Key members of the design team, with Monash Health, visited cardiac hospitals in Singapore, Canada, the United States and the United Kingdom, for insights into the successes and shortcomings of these facilities.
Experiencing other heart hospitals allowed the team to challenge the norm of traditional hospital design and how to do things according to Australasian Health Facility Guidelines in the pursuit of innovation.
The design process was initiated with a project-wide design visioning workshop facilitated by former Harvard professor, Sarah Williams Goldhagen, an award-winning writer and lecturer on architecture and landscapes, cities and urban design, and infrastructure and public art. This workshop unified the clients, stakeholders and design advisors in a design vision that has led to a highly successful project outcome.
To ensure the vision was carried through to the built outcome stakeholder workshops, user group sessions and a design control group all had regular and rigorous involvement during the design stages. Design review presentations to a range of stakeholders were undertaken throughout the life of the design process. Regular Project Control Group reports and presentations ensured final design and relevant new information was incorporated into the project.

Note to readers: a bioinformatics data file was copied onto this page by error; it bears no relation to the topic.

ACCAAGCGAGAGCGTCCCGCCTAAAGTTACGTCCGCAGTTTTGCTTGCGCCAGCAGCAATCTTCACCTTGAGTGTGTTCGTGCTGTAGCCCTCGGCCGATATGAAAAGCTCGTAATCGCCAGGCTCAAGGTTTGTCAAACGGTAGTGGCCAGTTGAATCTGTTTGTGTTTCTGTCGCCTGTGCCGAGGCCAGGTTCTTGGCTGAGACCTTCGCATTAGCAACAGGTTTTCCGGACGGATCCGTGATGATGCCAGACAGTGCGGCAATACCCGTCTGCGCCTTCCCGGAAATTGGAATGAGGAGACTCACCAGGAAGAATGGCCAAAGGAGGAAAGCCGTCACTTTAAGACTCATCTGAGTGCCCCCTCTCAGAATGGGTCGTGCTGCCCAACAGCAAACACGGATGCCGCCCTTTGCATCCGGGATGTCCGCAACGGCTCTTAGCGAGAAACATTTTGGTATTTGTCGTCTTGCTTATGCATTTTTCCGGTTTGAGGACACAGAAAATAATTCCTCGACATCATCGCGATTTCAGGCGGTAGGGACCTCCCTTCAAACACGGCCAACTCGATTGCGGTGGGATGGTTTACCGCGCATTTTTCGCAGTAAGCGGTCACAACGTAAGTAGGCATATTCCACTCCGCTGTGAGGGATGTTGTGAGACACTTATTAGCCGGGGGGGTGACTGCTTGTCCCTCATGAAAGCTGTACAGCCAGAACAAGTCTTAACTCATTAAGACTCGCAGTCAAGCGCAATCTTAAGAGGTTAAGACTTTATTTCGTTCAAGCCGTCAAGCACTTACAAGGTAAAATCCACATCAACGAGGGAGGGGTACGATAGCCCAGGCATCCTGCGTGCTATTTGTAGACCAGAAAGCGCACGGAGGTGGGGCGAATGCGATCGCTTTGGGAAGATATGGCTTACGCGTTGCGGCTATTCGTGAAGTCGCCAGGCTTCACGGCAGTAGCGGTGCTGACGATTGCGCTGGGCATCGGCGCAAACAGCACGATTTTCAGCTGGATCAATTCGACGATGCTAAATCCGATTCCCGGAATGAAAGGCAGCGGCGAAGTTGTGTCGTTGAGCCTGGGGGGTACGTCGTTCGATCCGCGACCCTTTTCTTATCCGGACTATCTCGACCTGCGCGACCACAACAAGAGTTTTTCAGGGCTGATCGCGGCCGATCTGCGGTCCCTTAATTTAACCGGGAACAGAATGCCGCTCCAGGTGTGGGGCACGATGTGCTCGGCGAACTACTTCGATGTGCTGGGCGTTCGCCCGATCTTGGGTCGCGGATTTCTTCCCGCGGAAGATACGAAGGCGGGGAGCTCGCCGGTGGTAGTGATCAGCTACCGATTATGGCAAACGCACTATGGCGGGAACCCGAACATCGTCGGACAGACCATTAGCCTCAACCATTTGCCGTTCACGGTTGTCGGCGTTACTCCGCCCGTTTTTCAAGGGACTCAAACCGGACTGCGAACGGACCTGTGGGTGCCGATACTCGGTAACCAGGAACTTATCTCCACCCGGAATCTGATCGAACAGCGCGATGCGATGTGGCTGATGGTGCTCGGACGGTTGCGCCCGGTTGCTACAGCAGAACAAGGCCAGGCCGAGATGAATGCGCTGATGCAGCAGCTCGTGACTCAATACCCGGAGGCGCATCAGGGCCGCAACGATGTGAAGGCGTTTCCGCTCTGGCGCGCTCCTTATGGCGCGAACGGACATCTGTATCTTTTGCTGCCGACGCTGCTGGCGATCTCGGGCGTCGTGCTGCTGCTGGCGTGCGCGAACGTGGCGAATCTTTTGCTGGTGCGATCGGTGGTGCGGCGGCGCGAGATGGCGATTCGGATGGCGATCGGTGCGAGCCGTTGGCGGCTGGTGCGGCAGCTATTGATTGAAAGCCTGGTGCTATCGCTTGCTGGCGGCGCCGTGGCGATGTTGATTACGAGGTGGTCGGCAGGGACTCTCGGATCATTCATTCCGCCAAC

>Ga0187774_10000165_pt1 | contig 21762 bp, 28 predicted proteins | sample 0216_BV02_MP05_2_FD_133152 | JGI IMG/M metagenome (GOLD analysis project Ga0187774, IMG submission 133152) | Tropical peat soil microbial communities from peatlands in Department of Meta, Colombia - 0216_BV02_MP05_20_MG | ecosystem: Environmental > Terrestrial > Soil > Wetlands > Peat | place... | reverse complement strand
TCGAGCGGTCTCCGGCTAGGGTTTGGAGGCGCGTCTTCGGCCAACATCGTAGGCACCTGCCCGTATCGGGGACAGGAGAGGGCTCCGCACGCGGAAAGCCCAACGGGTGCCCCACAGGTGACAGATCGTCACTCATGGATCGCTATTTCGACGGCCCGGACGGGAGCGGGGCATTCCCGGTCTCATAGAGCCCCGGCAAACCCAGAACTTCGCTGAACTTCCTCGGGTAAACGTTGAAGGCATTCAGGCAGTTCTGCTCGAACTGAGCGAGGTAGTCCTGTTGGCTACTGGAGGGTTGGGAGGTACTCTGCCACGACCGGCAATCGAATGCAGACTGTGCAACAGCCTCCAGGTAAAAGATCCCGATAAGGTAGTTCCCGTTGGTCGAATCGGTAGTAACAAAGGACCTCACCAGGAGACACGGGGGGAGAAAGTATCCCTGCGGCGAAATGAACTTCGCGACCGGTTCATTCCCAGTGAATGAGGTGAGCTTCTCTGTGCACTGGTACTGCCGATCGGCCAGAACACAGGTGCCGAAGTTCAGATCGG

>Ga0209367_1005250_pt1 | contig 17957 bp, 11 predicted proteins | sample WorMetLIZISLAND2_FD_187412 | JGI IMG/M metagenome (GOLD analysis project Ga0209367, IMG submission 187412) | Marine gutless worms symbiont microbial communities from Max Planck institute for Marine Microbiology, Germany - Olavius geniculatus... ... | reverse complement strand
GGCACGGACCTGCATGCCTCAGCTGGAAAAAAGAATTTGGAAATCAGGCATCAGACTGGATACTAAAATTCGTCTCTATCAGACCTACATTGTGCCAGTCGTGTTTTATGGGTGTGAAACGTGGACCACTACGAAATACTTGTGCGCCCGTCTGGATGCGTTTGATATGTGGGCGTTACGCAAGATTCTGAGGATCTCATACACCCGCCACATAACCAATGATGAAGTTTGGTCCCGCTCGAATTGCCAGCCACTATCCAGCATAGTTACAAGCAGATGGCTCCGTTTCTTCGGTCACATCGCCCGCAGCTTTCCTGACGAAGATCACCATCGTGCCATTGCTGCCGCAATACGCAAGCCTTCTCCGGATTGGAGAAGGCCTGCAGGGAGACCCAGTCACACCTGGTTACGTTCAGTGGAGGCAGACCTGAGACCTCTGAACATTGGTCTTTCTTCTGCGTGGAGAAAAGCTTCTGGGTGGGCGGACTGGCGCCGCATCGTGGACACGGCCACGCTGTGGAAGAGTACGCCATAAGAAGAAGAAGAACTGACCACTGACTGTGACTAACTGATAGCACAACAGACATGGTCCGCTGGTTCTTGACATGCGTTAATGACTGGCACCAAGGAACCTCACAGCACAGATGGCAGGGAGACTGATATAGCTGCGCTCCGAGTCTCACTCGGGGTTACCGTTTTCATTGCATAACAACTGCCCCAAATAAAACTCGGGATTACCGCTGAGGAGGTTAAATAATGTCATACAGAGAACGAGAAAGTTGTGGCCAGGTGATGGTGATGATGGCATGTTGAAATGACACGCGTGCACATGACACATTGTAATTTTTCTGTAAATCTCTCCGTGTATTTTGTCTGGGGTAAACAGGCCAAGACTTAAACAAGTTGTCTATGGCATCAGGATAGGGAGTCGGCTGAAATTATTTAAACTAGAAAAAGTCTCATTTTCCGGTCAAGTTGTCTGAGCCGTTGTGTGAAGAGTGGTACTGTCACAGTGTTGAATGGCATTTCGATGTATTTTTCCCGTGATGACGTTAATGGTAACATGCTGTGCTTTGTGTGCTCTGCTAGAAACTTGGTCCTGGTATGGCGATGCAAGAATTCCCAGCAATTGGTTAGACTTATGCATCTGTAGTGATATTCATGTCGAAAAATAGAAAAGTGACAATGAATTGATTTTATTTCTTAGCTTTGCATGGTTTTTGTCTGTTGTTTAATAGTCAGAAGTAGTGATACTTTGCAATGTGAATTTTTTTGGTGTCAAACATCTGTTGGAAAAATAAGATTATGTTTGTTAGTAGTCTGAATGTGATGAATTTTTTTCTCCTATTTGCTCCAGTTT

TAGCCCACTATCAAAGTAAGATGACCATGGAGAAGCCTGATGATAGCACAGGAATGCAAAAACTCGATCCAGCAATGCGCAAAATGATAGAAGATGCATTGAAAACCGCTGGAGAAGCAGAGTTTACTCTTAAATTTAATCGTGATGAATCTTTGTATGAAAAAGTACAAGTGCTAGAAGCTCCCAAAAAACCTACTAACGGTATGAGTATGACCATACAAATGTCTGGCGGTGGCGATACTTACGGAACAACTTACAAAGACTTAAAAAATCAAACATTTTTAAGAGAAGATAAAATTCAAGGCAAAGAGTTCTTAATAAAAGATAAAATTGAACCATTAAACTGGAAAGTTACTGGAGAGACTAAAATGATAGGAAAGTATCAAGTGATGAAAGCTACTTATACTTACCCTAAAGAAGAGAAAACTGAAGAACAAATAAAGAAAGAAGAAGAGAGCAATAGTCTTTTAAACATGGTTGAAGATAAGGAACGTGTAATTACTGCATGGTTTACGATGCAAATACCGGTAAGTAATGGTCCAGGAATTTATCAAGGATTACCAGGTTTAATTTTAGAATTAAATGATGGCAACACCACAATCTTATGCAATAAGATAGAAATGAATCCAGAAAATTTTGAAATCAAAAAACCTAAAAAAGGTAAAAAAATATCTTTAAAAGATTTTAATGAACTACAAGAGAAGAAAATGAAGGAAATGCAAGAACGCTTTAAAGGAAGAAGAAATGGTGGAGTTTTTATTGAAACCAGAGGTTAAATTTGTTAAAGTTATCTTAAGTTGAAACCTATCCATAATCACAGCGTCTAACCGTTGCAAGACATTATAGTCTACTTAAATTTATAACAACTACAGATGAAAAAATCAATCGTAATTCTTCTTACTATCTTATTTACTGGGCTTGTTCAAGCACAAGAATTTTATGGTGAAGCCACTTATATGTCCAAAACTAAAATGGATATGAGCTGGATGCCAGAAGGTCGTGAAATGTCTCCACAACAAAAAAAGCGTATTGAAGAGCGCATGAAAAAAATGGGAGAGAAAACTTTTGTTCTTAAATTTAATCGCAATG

A complete journey has been embedded into the VHH, from admission to discharge. The design contributes to the wellbeing of all and aids patient recovery through its spatial qualities, amenity and materiality. The design provides spaces clinical in function and non-clinical in environment.
Landscaping within a health and wellness setting has well established clinical benefits. To sustain and extend the human experience of the VHH, the building has a large central courtyard—the ‘gravitational heart’—maximising opportunities for engagement with the outdoors and surrounding landscape.
The design incorporates an effective pathway for future staging and development, to unlock the opportunity potential for the Clayton Campus.